MasterChef winners - where are they now?
by Simon Ward | 25 March 2014 | 1 commentTweet
We look at what happened to the likes of Natalie Coleman, Shelina Permalloo, Tim Anderson and Thomasina Miers after they won the MasterChef title.
A new series of MasterChef kicks off this week, where one of three amateur chefs will cook their way to the big prize. We take a look at what happened to the most recent amateur MasterChef winners after they won the coveted crown.
Natalie Coleman – 2013
Natalie Coleman, or 'the girl from Hackney that did good' according to her blog, has totally abandoned her life as a former credit controller/techno DJ. Since her MasterChef victory, Natalie has worked at some of the UK's most renowned restaurants (including Le Gavroche, the Gilbert Scott and the Hand & Flowers) and appeared on various TV shows. A new cookbook, MasterChef: The Finalists, includes a range of Natalie’s dishes from the series, and she has just signed up to write her first cookbook with Quercus Books. You can give Natalie's recipes a go here.
Shelina Permalloo – 2012
Following her victory in MasterChef 2012, mango-loving former charity worker Shelina has been sharing her take on Mauritian cooking on TV, at events such as the BBC Good Food Show and on the menu at Michelin-starred restaurant Benares. Her first book, Sunshine On A Plate, was published in June 2013. She ultimately hopes to open her own restaurant. You can try Shelina's recipes yourself here.
Tim Anderson – 2011
The American-born craft beer bar manager wowed John and Gregg by using elements of Japanese cooking in his dishes. Since he picked up the crown, he’s had stints at Le Gavroche and the Fat Duck and has been an ambassador for Malaysian food. He's opened his own pop-up restaurant called Nanban, specialising in southern Japanese food. You can see where it will be popping up next by following @NanbanLondon on Twitter. A cookbook is due later this year. We've plenty of Tim's recipes here.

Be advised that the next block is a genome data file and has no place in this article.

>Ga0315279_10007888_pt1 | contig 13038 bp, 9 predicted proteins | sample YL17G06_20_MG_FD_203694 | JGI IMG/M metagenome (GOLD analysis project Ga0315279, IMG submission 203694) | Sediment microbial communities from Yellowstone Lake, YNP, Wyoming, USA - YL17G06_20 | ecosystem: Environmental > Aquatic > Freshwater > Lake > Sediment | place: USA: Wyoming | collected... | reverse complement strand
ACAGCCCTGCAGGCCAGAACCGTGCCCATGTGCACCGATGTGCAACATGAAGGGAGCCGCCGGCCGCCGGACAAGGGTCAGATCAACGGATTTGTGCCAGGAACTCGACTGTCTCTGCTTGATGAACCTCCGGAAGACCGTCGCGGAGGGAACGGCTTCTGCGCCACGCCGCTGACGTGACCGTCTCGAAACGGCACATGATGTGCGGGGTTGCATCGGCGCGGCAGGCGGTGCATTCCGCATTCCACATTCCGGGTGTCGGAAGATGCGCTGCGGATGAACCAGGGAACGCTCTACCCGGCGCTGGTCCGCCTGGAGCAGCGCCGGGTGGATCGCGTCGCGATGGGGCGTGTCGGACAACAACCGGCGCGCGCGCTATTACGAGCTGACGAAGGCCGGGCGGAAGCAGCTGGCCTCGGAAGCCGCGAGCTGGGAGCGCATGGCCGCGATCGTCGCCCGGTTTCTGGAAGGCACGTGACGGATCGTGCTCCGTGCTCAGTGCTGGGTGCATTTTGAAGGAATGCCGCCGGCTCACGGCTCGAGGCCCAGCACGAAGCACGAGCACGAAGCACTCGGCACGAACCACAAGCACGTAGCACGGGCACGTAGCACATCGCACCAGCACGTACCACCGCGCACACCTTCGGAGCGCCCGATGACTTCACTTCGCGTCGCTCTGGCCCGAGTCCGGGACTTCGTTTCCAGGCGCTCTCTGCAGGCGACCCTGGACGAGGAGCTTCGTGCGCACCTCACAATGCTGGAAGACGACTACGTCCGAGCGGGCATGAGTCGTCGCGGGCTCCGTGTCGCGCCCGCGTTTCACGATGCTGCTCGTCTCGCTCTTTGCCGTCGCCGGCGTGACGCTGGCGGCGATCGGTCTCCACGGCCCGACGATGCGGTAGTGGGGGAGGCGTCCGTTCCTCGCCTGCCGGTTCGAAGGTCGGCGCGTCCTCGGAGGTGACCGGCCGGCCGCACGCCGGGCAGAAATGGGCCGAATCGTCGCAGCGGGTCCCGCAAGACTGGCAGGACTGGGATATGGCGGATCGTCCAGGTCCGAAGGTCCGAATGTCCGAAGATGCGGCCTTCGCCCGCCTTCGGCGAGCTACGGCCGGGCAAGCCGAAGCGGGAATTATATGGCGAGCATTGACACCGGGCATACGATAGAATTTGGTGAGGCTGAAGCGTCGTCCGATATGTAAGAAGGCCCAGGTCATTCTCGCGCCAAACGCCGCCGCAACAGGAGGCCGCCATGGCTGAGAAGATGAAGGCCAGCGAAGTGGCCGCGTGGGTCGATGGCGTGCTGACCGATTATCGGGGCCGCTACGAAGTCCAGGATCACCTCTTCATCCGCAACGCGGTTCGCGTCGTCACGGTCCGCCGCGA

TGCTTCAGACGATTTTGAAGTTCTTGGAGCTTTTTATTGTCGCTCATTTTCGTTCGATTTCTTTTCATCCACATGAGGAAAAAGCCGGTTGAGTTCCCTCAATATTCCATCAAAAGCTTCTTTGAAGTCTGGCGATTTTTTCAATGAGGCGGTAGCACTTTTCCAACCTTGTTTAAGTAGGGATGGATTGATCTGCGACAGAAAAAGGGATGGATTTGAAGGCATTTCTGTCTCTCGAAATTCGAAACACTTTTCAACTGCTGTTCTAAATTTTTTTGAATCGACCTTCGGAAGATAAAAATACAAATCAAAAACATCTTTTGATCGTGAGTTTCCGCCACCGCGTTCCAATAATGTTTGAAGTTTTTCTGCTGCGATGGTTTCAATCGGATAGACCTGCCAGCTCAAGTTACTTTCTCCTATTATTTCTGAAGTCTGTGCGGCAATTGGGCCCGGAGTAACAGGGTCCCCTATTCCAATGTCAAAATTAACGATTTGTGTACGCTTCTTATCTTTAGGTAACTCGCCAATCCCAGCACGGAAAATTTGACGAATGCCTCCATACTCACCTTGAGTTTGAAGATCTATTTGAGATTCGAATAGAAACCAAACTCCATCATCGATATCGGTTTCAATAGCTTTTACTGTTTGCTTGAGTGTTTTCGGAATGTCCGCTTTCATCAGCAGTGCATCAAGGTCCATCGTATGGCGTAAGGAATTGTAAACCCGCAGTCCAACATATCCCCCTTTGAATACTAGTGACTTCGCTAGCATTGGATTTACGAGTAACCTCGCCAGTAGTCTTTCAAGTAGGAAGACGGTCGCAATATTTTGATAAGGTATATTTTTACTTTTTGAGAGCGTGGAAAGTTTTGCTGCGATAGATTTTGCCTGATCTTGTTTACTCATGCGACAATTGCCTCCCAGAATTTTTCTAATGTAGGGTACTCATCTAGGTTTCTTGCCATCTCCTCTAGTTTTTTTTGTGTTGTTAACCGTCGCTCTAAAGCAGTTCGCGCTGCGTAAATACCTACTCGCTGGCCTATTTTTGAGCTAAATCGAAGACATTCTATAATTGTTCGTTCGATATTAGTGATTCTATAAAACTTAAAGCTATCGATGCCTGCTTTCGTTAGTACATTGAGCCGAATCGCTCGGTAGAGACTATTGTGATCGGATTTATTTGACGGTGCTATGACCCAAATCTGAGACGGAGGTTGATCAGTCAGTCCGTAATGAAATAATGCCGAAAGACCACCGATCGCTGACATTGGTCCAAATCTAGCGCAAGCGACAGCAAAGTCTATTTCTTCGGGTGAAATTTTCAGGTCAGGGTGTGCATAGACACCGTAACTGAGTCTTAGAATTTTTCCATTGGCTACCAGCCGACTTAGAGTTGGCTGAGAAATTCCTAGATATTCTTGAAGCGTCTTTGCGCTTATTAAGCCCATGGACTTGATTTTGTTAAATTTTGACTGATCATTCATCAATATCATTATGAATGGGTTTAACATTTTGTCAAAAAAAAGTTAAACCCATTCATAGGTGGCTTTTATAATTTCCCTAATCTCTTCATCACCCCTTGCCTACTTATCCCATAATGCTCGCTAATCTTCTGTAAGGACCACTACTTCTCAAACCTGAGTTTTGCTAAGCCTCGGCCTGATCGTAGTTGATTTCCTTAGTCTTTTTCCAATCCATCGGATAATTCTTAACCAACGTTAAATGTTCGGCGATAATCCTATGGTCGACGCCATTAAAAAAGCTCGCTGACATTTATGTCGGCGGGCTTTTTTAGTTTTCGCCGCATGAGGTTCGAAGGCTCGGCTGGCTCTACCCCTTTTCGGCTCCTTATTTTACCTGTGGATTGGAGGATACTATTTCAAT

Dhruv Baker – 2010
The Mexican-born, Indian-raised Baker quit his job in media sales to take part in the 2010 series. Since his win he has worked with Michel Roux Jr at Le Gavroche and at De Librije in Holland, and he also cooks for private events. He’s now co-owner of catering company Earlsfield Kitchen and his first recipe collection Spice is being published in July.
Mat Follas – 2009
After winning the title, New Zealand-born Mat found it difficult to raise the financial backing to open a restaurant so he went back to his job in IT. But he persevered and finally achieved his dream when he opened The Wild Garlic in Beaminster, Dorset in June 2009, although the restaurant relocated and subsequently closed in late 2013. He's now launched a solo venture called Mat Follas at The Casterbridge.
James Nathan – 2008
After his victory, former barrister James spent time honing his craft at Bentleys Oyster Bar in Piccadilly and at the Michael Caine-owned Bath Priory in Bath. He then moved to work as a chef at Rick Stein’s Seafood Restaurant in Padstow. He's now opened his own restaurant The Green Room at the Retallack Resort and Spa in Cornwall and runs a private catering business By James Nathan.
Steven Wallis – 2007
The former fashion strategist packed up his bags and travelled the world having culinary adventures. He’s put that knowledge to good use as a writer, private chef and flavour consultant. He's now set up consultancy Tastebillion. He blogged as The Urban Foodie until 2010.
Peter Bayless – 2006
The former advertising man wrote a book about winning the 2006 edition of MasterChef entitled My Father Could Only Boil Cornflakes before going on to work at Le Gavroche. He now cooks at a variety of UK and French restaurants, writes for food magazines and teaches at cookery schools.
Thomasina Miers – 2005
Former freelance food writer Thomasina continued her media career after winning the 2005 series, but this time she was the star of her own Channel 4 programmes and cookery books. She also had a spell at Petersham Nurseries, under the tutelage of Skye Gyngell, before she opened a Mexican restaurant in London called Wahaca. That restaurant has since expanded into 11 branches and two street kitchens.
This is a classic lovefood article that has been updated